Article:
On 2 May 2023, the Supreme Court of Nepal, in the case of Adheep Pokhrel v. Ministry of Home Affairs, reinforced the rights to life, equality, dignity, integrity, and privacy of all spouses applying those rights outlined in the Yogyakarta Principles (YPs) and Yogyakarta Principles plus 10 (YPs+10). The ruling drew on the Court’s previous 2017 decision (Panta v. Ministry of Home Affairs) and held that the denial of a non-immigrant visa to a foreign same-sex spouse was inconsistent with the Constitution and national law. The decision recognises the growing adoption of the term ‘sexual orientation and gender identity and expression and sex characteristics’ (SOGIESC).
The YPs are 29 guiding principles that apply international human rights law to issues related to sexual orientation and gender identity (SOGI), which were developed in 2006 by a group of human rights experts in Yogyakarta, Indonesia. The YPs+10 were adopted 10 years later, in recognition of the significant intersection of developments in international human rights law with the emerging understanding of violations suffered by persons on grounds of SOGI, and the recognition of the distinct and intersectional grounds of gender expression and sex characteristics.
The application of the YPs and YPs+10 at the national level relies on national implementation, sensitisation, support from decision-makers, and continued innovation by civil society. Nepal’s judicial system has been a key player in applying the YPs and YPs+10. Defenders of the rights of LGBTIQ+ people have contributed to this by strategically and repeatedly intervening litigiously, relying on the YPs in their legal arguments, supporting and building on the 2007 decision (Pant v. Nepal). Additionally, youth LGBTIQ+ defenders have adopted innovative approaches including the use of YPs and YPs+10 in advocacy strategies, such as in Nepal’s first pride parade and developing resources for SOGIESC-related terminology in multiple national languages. Meanwhile, policymakers have relied on this judgment to create space for sexual and gender minorities in the national budget. We note however that the Supreme Court’s directive and the associated Committee’s subsequent recommendation to recognise same-sex relationships has yet to be acted upon after 16 years.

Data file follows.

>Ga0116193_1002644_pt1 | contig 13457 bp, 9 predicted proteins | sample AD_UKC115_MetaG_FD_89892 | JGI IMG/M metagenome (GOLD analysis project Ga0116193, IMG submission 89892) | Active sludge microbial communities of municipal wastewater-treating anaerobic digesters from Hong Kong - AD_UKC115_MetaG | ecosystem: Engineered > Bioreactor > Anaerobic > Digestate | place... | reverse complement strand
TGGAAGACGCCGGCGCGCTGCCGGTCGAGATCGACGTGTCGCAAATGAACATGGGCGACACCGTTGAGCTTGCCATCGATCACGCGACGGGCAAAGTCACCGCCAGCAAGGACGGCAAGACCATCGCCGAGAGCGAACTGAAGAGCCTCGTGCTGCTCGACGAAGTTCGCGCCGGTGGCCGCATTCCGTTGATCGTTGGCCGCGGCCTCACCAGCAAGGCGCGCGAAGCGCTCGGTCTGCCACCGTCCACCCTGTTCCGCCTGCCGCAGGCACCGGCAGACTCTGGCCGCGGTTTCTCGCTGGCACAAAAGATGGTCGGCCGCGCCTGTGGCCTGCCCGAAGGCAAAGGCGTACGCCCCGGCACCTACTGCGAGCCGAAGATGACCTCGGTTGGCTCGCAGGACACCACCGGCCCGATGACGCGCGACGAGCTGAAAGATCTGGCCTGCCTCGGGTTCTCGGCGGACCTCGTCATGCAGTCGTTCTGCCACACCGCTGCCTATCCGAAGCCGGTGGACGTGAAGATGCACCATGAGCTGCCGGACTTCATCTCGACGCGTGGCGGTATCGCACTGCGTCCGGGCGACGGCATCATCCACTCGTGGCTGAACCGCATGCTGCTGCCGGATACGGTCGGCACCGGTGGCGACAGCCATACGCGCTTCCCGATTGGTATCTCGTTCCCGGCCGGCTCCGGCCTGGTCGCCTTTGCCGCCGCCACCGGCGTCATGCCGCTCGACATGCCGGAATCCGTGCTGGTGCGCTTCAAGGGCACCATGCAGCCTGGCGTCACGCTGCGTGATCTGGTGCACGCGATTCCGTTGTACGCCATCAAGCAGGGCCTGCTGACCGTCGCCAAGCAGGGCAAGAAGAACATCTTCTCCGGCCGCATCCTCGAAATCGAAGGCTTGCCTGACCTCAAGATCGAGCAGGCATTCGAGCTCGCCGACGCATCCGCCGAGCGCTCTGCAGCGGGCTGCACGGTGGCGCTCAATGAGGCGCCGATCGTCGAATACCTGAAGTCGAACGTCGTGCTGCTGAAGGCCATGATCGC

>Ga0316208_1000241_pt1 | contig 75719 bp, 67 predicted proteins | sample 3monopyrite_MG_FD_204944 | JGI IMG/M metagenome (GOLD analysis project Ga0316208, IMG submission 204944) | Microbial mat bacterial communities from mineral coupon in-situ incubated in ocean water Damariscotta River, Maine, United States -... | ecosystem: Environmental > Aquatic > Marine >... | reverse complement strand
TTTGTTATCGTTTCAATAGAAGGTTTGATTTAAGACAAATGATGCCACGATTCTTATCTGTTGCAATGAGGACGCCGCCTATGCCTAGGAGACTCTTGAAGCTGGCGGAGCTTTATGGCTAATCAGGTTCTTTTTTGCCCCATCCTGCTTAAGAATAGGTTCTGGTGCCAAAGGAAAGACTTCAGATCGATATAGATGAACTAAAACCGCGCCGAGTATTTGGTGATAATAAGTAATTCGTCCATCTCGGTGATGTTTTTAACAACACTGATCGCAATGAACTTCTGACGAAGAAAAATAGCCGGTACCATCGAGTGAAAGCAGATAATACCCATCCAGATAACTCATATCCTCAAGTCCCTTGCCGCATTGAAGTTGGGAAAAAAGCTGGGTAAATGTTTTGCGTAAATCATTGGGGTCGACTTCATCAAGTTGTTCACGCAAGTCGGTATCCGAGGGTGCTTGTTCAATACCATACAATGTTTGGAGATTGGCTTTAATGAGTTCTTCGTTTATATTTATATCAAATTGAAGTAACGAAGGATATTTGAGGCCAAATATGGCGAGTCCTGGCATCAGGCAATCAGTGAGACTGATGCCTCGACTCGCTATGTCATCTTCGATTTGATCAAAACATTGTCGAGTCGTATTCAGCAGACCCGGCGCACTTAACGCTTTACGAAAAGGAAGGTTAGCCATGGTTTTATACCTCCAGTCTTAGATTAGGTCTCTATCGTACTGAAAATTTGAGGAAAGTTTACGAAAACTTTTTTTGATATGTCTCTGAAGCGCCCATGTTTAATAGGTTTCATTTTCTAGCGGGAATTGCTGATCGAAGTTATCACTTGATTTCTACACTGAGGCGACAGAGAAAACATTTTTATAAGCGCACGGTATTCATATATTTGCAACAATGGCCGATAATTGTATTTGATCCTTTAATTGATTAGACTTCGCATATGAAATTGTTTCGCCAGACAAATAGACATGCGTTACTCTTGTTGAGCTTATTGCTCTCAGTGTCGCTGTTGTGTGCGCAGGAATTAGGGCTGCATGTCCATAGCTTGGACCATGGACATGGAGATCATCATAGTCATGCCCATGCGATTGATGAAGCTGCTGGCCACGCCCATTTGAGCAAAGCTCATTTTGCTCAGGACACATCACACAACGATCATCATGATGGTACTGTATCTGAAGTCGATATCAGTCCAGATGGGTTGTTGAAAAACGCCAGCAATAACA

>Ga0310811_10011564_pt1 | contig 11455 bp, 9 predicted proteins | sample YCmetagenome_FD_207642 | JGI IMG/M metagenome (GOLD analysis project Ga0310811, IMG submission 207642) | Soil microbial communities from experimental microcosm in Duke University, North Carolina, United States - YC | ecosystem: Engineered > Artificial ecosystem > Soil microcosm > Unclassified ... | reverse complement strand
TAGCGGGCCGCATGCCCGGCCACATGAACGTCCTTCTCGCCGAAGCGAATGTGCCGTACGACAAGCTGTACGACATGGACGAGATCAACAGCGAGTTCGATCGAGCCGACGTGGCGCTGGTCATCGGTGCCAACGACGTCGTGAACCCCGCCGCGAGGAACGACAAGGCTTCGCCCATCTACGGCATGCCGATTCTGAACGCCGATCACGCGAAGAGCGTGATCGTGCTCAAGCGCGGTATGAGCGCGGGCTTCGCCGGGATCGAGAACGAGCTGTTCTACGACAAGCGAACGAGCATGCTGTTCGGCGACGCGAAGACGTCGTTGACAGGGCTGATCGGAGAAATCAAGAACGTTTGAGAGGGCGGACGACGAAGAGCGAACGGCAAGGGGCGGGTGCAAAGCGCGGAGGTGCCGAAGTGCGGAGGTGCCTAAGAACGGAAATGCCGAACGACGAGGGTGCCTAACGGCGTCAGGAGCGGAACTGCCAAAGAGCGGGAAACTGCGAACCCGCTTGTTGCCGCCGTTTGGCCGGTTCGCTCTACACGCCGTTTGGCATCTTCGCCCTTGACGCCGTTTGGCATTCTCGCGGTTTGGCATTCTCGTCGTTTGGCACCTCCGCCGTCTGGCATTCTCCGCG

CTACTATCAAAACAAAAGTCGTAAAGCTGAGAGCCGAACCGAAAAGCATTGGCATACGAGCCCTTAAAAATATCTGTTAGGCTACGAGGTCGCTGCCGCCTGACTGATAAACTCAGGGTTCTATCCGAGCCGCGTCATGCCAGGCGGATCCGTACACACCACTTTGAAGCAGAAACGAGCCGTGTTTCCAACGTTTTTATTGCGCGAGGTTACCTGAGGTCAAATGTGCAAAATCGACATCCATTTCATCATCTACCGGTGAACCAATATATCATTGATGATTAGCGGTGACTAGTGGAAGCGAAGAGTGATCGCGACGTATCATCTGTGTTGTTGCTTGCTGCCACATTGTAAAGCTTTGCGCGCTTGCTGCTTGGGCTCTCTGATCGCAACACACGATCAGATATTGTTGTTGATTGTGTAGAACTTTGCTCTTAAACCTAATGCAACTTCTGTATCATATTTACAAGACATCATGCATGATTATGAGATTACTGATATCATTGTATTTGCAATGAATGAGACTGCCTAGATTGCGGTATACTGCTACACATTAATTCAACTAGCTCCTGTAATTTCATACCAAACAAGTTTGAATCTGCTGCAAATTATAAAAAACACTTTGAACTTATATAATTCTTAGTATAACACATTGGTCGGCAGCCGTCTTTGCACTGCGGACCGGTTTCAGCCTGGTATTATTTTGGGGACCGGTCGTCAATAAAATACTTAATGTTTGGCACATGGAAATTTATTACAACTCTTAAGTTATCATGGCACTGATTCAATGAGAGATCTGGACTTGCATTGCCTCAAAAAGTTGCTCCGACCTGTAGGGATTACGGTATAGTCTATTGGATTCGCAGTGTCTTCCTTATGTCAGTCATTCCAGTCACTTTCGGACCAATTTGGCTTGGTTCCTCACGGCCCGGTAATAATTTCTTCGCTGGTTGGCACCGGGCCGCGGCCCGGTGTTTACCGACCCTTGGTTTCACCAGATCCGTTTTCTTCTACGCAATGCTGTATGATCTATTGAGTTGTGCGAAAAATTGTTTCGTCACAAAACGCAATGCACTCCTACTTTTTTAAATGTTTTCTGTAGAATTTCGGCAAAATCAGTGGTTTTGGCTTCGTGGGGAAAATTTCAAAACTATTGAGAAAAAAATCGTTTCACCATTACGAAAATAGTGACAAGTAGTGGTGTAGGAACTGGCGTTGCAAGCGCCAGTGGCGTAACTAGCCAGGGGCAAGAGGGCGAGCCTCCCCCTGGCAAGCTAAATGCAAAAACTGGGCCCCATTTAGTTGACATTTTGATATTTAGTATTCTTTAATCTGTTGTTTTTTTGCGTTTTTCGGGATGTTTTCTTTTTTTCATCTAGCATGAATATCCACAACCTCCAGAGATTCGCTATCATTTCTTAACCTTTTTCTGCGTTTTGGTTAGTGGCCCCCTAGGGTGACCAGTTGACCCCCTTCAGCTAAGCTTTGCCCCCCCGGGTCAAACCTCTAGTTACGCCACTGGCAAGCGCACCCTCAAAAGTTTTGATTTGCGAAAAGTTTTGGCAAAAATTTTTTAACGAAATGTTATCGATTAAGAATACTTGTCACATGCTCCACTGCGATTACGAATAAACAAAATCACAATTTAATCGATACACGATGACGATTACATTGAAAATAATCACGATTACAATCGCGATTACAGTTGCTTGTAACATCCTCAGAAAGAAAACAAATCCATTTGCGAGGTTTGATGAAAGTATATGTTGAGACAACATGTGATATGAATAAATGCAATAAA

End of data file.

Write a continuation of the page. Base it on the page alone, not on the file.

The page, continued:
Nepal has demonstrated encouraging developments seeking to protect individuals from violence and discrimination on the basis of their SOGIESC, with human rights defenders making significant contributions. ISHR welcomes Nepal’s ongoing efforts and urges the Government to continue to listen to affected communities and defenders of the rights of LGBTIQ+ people in the country.Download as PDF